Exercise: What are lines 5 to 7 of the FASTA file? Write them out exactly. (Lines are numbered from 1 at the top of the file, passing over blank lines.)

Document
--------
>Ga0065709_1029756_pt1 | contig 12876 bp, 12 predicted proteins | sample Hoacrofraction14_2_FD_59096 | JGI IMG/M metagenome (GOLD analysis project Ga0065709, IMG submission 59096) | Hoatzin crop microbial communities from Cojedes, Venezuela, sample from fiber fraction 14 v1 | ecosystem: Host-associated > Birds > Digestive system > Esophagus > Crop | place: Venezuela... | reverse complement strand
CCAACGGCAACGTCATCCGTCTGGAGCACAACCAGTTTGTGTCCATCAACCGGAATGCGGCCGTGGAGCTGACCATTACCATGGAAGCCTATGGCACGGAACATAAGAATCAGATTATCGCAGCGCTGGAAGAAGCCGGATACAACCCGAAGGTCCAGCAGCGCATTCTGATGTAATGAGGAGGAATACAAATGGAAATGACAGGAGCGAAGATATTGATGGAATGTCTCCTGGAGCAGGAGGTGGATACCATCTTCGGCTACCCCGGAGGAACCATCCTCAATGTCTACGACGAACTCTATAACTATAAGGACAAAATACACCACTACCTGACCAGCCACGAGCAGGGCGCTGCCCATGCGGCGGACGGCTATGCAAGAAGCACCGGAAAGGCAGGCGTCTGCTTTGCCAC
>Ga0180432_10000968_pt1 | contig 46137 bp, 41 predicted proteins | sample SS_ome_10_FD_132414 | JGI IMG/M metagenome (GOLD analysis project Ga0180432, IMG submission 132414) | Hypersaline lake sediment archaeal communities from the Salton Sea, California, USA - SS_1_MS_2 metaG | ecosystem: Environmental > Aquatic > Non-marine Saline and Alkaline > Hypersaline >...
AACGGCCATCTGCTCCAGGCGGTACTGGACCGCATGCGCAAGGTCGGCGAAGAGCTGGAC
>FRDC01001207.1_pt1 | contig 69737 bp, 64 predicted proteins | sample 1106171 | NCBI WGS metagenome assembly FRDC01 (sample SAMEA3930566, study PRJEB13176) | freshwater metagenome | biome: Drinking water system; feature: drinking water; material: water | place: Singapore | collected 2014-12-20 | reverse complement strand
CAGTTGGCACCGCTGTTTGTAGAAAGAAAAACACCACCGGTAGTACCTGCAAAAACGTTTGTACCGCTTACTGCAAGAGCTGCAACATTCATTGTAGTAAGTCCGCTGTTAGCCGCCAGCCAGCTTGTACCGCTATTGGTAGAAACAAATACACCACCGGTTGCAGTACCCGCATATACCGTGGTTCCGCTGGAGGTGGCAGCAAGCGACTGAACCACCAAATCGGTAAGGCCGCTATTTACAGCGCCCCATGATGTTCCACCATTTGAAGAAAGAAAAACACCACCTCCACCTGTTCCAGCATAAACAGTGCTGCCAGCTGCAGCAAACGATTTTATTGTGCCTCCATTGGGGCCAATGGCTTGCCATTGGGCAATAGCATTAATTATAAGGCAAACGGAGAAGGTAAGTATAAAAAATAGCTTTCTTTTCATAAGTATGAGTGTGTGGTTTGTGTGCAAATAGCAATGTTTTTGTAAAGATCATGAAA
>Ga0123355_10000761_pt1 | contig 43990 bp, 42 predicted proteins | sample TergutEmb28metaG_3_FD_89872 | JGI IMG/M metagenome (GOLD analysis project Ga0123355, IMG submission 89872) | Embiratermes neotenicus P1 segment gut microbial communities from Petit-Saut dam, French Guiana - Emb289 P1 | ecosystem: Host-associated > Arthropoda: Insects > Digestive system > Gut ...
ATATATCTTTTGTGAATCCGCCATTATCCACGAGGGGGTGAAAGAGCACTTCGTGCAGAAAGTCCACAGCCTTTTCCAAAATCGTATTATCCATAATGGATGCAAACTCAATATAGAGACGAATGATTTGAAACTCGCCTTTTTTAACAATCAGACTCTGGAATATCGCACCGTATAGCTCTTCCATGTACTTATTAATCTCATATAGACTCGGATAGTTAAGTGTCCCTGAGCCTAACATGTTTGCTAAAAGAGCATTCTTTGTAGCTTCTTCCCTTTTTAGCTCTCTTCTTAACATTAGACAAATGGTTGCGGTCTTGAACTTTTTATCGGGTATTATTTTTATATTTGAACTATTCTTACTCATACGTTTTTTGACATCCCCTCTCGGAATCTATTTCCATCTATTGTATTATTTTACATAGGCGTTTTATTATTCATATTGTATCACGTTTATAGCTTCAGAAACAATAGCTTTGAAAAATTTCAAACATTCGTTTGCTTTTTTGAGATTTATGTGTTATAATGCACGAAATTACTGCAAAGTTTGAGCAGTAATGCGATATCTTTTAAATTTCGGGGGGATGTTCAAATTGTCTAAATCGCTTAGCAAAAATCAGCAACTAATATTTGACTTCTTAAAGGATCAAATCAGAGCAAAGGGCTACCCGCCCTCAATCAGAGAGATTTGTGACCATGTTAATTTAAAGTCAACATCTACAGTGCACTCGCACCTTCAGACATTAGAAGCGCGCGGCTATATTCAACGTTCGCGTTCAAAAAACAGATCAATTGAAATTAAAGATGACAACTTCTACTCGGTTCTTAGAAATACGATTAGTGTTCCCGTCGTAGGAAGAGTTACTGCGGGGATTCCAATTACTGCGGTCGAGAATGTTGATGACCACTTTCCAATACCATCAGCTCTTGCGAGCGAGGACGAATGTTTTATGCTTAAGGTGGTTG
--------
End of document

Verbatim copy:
>FRDC01001207.1_pt1 | contig 69737 bp, 64 predicted proteins | sample 1106171 | NCBI WGS metagenome assembly FRDC01 (sample SAMEA3930566, study PRJEB13176) | freshwater metagenome | biome: Drinking water system; feature: drinking water; material: water | place: Singapore | collected 2014-12-20 | reverse complement strand
CAGTTGGCACCGCTGTTTGTAGAAAGAAAAACACCACCGGTAGTACCTGCAAAAACGTTTGTACCGCTTACTGCAAGAGCTGCAACATTCATTGTAGTAAGTCCGCTGTTAGCCGCCAGCCAGCTTGTACCGCTATTGGTAGAAACAAATACACCACCGGTTGCAGTACCCGCATATACCGTGGTTCCGCTGGAGGTGGCAGCAAGCGACTGAACCACCAAATCGGTAAGGCCGCTATTTACAGCGCCCCATGATGTTCCACCATTTGAAGAAAGAAAAACACCACCTCCACCTGTTCCAGCATAAACAGTGCTGCCAGCTGCAGCAAACGATTTTATTGTGCCTCCATTGGGGCCAATGGCTTGCCATTGGGCAATAGCATTAATTATAAGGCAAACGGAGAAGGTAAGTATAAAAAATAGCTTTCTTTTCATAAGTATGAGTGTGTGGTTTGTGTGCAAATAGCAATGTTTTTGTAAAGATCATGAAA
>Ga0123355_10000761_pt1 | contig 43990 bp, 42 predicted proteins | sample TergutEmb28metaG_3_FD_89872 | JGI IMG/M metagenome (GOLD analysis project Ga0123355, IMG submission 89872) | Embiratermes neotenicus P1 segment gut microbial communities from Petit-Saut dam, French Guiana - Emb289 P1 | ecosystem: Host-associated > Arthropoda: Insects > Digestive system > Gut ...